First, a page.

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Wednesday, 21 April 1999
Page: 4015


Senator FAULKNER —My question is directed to the Acting Leader of the Government in the Senate. Does the minister agree with his coalition colleagues Mr Peter Slipper, Mr Ian Macfarlane and Mr Warren Truss that Mrs De-Anne Kelly, by attempting to influence the votes of Independent senators on the sale of Telstra, `acts in a treacherous manner', that her actions are `unwise and disappointing' and that `her comments are shameless' and `amount to political treason'? Does the minister support Mr Macfarlane's view that Mrs Kelly should resign from the National Party and sit as an Independent?


Senator ALSTON (Communications, Information Technology and the Arts) —It is always regrettable if some people are misled by the Labor Party's propaganda in relation to the sale of Telstra. Fortunately anyone who has studied the issue is very much aware of the real benefits that flow to rural Australia. I have to pay tribute to Senator Boswell in particular and the National Party in general. They understand that virtually every other country in the Western world has gone down this track long ago. You used to rabbit on about the Victorian division of the ALP being Albania; the fact is that the whole of the Labor Party has got that sort of 1950s mentality, because the unions tell them—naturally enough.

It is a matter of particular concern that anyone would misunderstand. At the end of the day, I suppose we cannot force people to read the detail, to understand what is going on out in rural Australia, to understand all the securities that have been built in: customer service guarantees; untimed local call options; the USO, which delivers otherwise uneconomic services to rural areas. All of these measures are not only in legislation but continue on irrespective of ownership.

Opposition senators interjecting


The PRESIDENT —Order!


Senator ALSTON —I think the tragedy is that, rather than be concerned about one person in a rural electorate who may be under particular pressures, it would be a lot better to ask why it is that 27 trade union representatives can get it so fundamentally wrong in one of the most important places in the land. That is the tragedy because one person could always misunderstand but a whole group of individuals should not be able to misunderstand so comprehensively. After all, most of the frontbench here, or a few of them anyway, were members of the last government that privatised everything in sight. I did not hear any qualms from the New South Wales Left on all of that, Senator Faulkner. You knew full well that it was in the best interests of all Australians to go down that path.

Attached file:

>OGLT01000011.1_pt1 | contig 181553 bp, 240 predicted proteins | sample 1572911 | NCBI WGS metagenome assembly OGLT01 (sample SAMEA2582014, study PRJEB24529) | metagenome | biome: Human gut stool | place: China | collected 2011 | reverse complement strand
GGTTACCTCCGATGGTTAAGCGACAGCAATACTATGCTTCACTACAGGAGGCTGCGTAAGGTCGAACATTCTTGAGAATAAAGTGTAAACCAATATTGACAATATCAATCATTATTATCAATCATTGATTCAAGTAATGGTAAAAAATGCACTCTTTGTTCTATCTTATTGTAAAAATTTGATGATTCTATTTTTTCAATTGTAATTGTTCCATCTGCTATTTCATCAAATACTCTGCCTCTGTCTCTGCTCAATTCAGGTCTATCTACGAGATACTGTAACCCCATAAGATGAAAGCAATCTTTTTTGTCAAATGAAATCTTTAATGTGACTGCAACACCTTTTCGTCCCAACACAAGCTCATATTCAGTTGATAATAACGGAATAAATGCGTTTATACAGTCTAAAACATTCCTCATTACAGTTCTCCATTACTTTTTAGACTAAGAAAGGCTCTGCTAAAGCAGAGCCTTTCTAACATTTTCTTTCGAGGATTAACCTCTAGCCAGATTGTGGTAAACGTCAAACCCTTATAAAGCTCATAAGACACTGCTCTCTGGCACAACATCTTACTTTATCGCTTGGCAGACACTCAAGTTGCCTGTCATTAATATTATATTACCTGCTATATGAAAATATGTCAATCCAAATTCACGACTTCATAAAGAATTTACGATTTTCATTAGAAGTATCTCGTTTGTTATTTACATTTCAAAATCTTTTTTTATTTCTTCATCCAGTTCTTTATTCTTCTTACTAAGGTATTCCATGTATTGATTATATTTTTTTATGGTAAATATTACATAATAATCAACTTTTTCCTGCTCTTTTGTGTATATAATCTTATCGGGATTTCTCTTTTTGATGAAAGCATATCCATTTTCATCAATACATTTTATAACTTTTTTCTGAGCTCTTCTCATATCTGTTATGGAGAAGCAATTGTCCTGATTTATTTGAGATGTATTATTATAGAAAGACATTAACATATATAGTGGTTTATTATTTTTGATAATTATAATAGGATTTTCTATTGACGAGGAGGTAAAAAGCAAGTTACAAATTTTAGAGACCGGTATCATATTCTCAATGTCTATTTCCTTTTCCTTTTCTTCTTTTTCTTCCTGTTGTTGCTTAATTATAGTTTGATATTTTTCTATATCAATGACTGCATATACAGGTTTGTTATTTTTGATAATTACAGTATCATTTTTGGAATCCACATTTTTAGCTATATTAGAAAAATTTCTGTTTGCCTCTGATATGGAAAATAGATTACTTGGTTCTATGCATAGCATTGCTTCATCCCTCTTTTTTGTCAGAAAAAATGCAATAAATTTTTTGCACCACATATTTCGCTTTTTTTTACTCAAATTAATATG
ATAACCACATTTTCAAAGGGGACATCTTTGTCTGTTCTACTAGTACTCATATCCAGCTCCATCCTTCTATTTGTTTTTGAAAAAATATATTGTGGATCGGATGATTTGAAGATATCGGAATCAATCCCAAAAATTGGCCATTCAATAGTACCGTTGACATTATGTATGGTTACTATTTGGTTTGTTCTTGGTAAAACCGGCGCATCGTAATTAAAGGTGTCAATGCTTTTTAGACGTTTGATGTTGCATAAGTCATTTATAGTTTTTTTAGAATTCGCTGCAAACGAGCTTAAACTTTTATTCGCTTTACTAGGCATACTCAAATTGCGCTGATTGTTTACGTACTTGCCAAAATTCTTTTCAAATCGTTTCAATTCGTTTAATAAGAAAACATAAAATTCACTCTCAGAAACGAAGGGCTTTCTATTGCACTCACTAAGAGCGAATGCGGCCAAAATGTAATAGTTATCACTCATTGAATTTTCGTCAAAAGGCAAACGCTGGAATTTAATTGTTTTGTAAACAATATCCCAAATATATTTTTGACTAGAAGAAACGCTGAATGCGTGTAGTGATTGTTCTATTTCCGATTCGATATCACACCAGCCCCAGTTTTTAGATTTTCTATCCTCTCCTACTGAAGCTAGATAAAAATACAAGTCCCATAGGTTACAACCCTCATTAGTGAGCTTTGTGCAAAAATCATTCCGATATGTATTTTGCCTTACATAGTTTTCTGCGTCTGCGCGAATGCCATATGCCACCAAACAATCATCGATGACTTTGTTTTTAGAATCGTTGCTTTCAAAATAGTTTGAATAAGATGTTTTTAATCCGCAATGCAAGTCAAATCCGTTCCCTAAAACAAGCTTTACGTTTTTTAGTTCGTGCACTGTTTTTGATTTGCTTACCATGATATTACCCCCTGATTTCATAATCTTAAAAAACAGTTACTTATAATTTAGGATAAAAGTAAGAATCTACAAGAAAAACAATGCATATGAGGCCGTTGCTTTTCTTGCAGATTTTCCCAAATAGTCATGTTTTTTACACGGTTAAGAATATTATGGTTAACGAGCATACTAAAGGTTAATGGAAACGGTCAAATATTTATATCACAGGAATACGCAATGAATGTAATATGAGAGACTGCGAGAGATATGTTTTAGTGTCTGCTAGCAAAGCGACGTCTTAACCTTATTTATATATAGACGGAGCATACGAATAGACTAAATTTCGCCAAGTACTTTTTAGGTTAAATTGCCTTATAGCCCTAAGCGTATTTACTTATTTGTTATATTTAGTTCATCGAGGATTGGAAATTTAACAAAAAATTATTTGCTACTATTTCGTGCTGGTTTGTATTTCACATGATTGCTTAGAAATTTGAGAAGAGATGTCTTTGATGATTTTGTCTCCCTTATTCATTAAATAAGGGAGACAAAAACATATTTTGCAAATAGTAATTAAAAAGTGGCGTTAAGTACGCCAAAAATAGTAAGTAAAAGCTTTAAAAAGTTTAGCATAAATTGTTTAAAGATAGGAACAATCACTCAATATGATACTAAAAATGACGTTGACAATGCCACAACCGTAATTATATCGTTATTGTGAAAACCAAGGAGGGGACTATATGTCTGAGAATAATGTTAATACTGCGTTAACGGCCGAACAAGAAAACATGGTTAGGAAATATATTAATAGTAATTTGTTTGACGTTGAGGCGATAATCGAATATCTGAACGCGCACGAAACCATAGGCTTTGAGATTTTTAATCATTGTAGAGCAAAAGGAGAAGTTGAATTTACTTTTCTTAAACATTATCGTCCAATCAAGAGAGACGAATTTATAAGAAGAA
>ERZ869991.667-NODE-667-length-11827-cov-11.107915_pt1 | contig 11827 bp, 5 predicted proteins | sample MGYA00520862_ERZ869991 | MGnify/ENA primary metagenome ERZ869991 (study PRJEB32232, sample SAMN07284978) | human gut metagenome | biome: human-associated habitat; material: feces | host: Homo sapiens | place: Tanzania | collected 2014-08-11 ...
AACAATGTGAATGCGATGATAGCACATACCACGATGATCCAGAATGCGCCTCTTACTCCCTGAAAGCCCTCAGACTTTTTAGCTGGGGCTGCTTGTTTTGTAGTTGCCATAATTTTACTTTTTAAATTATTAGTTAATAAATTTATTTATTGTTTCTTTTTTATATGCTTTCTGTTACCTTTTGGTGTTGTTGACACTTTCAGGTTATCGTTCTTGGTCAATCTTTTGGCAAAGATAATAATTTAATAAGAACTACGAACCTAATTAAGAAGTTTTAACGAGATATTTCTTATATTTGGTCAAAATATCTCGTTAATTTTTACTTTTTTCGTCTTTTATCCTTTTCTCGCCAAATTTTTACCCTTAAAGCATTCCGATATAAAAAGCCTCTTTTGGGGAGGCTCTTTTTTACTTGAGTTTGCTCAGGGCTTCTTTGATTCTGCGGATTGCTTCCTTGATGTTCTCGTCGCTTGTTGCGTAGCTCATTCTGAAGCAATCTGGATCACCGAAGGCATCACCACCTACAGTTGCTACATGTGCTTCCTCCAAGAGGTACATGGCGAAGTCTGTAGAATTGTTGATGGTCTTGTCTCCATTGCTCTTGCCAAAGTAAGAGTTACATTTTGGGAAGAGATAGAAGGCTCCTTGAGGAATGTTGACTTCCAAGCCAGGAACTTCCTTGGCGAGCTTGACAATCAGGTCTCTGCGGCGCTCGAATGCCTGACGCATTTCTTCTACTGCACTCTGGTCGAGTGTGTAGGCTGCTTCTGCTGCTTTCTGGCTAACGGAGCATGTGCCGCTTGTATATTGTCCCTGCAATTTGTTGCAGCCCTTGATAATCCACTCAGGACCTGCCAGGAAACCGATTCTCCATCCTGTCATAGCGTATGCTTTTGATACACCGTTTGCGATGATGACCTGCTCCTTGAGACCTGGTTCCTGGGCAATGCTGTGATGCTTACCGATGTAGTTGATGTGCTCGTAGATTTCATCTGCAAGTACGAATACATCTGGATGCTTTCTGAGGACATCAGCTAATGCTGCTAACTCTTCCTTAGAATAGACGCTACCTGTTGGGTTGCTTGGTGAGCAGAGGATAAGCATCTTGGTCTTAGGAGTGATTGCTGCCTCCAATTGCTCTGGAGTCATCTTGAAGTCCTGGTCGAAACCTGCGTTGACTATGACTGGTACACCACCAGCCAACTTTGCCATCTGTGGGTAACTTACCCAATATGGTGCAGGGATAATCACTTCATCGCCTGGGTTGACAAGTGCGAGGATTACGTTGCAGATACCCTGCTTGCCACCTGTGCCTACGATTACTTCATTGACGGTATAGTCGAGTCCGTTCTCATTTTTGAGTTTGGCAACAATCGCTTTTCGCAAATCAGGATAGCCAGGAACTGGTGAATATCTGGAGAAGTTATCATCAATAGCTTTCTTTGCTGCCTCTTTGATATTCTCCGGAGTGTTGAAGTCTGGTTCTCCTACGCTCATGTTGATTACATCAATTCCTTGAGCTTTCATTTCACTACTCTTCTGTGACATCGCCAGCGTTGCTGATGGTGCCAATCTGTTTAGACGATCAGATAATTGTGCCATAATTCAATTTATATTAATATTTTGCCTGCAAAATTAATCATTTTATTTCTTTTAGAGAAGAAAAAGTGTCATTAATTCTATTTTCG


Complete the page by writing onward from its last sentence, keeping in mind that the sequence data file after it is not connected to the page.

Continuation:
As Mrs Kernot rightly says, you do not have to worry about Labor in opposition; it is what Labor would do in government that counts. She knows full well what your real position is in relation to Telstra. And I have to commend you because I have noticed a subtle change since poor old Senator Schacht departed the scene. There is a greater degree of realism about the inevitability of those processes and about the fact that you can fully protect people in rural areas, you can ensure that quality of service rises, you can legislate and you have licensed conditions attached which you can impose on all carriers, if necessary. There is currently a general power of direction in relation to Telstra, if that became necessary. So, in all sorts of ways, let us not focus on one or two people out there who might misunderstand; let us focus on those who should know better.


Senator FAULKNER —Madam President, I ask a supplementary question. I note the minister has indicated that Mrs Kelly is just one individual who apparently has been conned by the Labor Party but, Minster, can you confirm that opposition to the full sale of Telstra is in fact the policy of the whole of the Queensland National Party? You might also consider an answer to this question: when has it been treachery for a member of parliament to argue for the party policy? In this case, Mrs Kelly is arguing—is she not?—for the policy of the Queensland National Party.


The PRESIDENT —Within the question and within the supplementary question there is little that relates to the minister's responsibility, but I call him to answer as he will.


Senator ALSTON (Communications, Information Technology and the Arts) —I presume this is in relation to Telstra, although I do not think we even got beyond the rhetoric and the invective, so one just has to assume. But the fact is that we are not in coalition with various constituent parts of the National Party; we are in coalition with the National Party, which consists of federal members. I have not looked at what resolutions might have been passed by the Queensland division of the National Party. As I understand it, at different points in time they have had different views.

Again, it is not surprising that they would pick up some of the rubbish that you peddle around the airwaves and want to give it a decent airing. But, at the end of the day, there can be no doubt that the National Party in the federal parliament is overwhelmingly supportive of the approach we have taken because it knows of the enormous benefits.

Opposition senators interjecting


The PRESIDENT —Order! There is far too much noise on my left.


Senator ALSTON —Ask Senator Boswell about the $671 million of social bonuses that are swinging on this issue. (Time expired)